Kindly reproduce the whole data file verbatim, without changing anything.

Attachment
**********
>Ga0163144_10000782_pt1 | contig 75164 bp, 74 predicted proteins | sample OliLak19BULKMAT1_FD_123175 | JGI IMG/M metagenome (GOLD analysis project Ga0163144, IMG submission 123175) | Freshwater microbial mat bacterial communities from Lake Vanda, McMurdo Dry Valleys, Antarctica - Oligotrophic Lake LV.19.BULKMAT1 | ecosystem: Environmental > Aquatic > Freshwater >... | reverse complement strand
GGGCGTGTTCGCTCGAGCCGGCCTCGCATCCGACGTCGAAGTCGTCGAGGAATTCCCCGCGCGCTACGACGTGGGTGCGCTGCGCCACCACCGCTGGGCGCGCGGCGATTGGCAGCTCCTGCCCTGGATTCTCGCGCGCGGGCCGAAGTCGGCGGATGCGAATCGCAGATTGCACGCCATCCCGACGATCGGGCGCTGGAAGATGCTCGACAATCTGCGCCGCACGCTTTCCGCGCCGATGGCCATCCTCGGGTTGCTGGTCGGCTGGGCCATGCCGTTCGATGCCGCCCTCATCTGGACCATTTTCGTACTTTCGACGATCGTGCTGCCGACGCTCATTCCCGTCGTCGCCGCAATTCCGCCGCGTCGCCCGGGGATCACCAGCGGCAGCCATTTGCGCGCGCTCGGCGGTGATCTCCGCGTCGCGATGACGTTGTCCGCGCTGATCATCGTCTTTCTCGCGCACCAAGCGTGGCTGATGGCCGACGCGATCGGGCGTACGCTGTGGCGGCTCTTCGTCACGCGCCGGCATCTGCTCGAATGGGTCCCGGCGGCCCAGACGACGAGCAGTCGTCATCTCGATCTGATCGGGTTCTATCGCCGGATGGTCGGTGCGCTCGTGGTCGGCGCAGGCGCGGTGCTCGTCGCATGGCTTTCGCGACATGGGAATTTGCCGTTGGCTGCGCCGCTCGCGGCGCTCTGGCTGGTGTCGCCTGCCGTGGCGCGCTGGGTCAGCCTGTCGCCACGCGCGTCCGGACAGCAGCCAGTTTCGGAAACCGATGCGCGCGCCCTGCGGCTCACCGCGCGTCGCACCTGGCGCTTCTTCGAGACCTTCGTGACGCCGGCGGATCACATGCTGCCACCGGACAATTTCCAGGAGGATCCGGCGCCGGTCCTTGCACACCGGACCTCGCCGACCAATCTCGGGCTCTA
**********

>Ga0163144_10000782_pt1 | contig 75164 bp, 74 predicted proteins | sample OliLak19BULKMAT1_FD_123175 | JGI IMG/M metagenome (GOLD analysis project Ga0163144, IMG submission 123175) | Freshwater microbial mat bacterial communities from Lake Vanda, McMurdo Dry Valleys, Antarctica - Oligotrophic Lake LV.19.BULKMAT1 | ecosystem: Environmental > Aquatic > Freshwater >... | reverse complement strand
GGGCGTGTTCGCTCGAGCCGGCCTCGCATCCGACGTCGAAGTCGTCGAGGAATTCCCCGCGCGCTACGACGTGGGTGCGCTGCGCCACCACCGCTGGGCGCGCGGCGATTGGCAGCTCCTGCCCTGGATTCTCGCGCGCGGGCCGAAGTCGGCGGATGCGAATCGCAGATTGCACGCCATCCCGACGATCGGGCGCTGGAAGATGCTCGACAATCTGCGCCGCACGCTTTCCGCGCCGATGGCCATCCTCGGGTTGCTGGTCGGCTGGGCCATGCCGTTCGATGCCGCCCTCATCTGGACCATTTTCGTACTTTCGACGATCGTGCTGCCGACGCTCATTCCCGTCGTCGCCGCAATTCCGCCGCGTCGCCCGGGGATCACCAGCGGCAGCCATTTGCGCGCGCTCGGCGGTGATCTCCGCGTCGCGATGACGTTGTCCGCGCTGATCATCGTCTTTCTCGCGCACCAAGCGTGGCTGATGGCCGACGCGATCGGGCGTACGCTGTGGCGGCTCTTCGTCACGCGCCGGCATCTGCTCGAATGGGTCCCGGCGGCCCAGACGACGAGCAGTCGTCATCTCGATCTGATCGGGTTCTATCGCCGGATGGTCGGTGCGCTCGTGGTCGGCGCAGGCGCGGTGCTCGTCGCATGGCTTTCGCGACATGGGAATTTGCCGTTGGCTGCGCCGCTCGCGGCGCTCTGGCTGGTGTCGCCTGCCGTGGCGCGCTGGGTCAGCCTGTCGCCACGCGCGTCCGGACAGCAGCCAGTTTCGGAAACCGATGCGCGCGCCCTGCGGCTCACCGCGCGTCGCACCTGGCGCTTCTTCGAGACCTTCGTGACGCCGGCGGATCACATGCTGCCACCGGACAATTTCCAGGAGGATCCGGCGCCGGTCCTTGCACACCGGACCTCGCCGACCAATCTCGGGCTCTA